COLUMBIA — South Carolina Gov. Nikki Haley laid out her first veto threat of the session, saying Tuesday she will reject stricter helmet rules if they reach her desk.
Haley plunged into a crowd of about 150 bikers wearing leathers and pen-packed vests on the opening day of the January to June session. The state now requires helmets for riders and passengers under 21. But for the first time in years, the session is starting with a bill that would require helmets for everyone.
“Tell those guys up in the Legislature don’t waste your time because the governor is going to veto it if it comes,” Haley said to cheers.
She called on the crowd to tell legislators to spend their time finishing business from last year and pass measures that would put much of the state’s bureaucracy under an agency she’d control, let voters decide whether governors and lieutenant governors should be elected jointly and give the governor the power to appoint the state’s education superintendent.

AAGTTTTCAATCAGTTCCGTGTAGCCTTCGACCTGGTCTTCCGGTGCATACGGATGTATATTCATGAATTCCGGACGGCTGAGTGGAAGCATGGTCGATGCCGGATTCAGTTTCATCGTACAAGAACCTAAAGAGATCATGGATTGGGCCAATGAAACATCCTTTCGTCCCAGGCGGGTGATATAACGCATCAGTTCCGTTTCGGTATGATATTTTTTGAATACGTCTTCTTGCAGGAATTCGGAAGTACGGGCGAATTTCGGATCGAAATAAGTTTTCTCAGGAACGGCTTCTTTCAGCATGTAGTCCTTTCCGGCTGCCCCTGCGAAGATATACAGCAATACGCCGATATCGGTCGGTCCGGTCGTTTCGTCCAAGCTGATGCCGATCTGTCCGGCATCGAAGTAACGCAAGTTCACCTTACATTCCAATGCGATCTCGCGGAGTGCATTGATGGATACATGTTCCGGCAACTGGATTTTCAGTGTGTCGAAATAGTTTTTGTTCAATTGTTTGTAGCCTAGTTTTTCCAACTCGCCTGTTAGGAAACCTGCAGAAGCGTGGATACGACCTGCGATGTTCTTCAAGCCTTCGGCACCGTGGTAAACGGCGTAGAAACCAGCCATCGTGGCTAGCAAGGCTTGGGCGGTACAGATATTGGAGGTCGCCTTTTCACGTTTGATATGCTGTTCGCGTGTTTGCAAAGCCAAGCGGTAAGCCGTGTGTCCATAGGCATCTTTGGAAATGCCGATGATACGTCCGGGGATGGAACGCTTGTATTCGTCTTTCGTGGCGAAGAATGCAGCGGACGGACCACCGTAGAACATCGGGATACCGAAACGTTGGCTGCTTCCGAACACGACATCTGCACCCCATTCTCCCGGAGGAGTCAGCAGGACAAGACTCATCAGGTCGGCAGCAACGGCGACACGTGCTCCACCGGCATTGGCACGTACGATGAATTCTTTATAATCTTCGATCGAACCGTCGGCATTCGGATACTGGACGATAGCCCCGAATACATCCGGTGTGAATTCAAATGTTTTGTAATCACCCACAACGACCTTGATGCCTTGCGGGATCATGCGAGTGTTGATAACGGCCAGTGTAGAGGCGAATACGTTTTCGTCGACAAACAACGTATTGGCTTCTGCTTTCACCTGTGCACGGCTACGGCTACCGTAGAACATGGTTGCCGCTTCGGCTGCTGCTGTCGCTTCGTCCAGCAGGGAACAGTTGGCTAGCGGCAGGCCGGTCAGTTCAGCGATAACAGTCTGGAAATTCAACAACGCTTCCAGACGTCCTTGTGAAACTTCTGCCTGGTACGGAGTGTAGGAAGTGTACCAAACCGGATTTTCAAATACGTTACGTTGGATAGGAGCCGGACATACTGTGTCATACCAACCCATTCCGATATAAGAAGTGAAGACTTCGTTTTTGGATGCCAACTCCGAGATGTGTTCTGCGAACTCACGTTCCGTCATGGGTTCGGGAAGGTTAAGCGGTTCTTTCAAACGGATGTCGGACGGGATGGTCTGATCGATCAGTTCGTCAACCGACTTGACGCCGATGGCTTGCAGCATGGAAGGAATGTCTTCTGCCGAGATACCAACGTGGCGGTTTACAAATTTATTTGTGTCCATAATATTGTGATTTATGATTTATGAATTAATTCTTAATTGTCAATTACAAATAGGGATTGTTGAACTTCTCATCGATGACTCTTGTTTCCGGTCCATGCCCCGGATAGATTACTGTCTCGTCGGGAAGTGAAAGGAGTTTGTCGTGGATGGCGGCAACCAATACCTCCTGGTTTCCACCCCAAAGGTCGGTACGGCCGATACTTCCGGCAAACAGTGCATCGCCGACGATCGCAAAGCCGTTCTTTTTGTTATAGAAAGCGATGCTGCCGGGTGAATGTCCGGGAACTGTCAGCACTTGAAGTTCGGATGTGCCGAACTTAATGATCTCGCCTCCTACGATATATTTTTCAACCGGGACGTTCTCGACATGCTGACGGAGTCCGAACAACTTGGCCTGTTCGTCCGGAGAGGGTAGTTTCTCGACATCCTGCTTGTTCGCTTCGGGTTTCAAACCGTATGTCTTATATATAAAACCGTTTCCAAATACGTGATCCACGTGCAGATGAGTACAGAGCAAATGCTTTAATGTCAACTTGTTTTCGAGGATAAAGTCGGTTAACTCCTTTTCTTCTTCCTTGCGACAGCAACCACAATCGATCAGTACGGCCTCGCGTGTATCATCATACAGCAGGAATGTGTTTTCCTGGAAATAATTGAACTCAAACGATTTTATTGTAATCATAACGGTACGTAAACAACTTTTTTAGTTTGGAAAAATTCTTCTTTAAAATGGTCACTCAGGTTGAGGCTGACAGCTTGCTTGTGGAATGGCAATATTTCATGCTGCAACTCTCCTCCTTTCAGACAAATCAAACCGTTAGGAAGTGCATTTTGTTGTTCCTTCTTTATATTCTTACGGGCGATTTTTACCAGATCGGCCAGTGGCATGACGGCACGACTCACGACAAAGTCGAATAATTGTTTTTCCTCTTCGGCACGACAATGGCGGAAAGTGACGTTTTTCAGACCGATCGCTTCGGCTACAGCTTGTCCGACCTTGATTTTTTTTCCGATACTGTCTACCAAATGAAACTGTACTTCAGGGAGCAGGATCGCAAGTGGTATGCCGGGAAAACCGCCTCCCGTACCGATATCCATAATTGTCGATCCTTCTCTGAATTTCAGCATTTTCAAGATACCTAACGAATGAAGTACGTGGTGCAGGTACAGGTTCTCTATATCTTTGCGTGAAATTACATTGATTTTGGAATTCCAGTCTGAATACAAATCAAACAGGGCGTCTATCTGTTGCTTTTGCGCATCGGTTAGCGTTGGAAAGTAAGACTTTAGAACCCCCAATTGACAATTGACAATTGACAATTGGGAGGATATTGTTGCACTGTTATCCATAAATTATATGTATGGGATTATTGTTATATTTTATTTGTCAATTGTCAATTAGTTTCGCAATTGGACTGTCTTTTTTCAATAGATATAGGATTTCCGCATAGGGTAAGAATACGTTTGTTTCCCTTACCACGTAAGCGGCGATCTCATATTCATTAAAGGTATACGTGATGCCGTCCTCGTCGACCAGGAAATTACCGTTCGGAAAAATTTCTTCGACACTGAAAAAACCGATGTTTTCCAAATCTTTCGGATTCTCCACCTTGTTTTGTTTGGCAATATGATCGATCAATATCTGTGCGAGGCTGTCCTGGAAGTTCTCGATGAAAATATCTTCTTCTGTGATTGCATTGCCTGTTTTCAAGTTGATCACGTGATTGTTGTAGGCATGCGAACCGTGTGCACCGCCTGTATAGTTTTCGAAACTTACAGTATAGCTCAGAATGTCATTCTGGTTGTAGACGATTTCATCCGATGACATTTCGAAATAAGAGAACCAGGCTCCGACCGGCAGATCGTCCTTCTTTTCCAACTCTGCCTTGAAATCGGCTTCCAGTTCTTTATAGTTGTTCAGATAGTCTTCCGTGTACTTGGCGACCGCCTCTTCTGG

Haley, a member of a Lexington County ABATE group, said she still wants people to wear helmets. “I want you to be safe, but I don’t think government should be the one to tell you to do it.”
Instead, Haley said, “we have to focus on jobs. It is jobs, it is spending, it is the economy. It is things that people care about,” Haley said. “It is not mandates. It is not dictating.”
Legislators and Haley have a lot they want to get done. The state has the first operating surplus since before the recession took hold three years ago slowed state finances.
Leaders are calling for phasing out the state’s corporate income tax and lowering the state’s manufacturing property taxes. They say both measures will help create jobs. And Haley wants the state’s income tax brackets streamlined to three from six in a move she says will lower tax bills for eight of 10 taxpayers.
And there’s debate looming on dealing with the state’s pension system and closing a $13 billion gap in cash needed to cover long-term promises.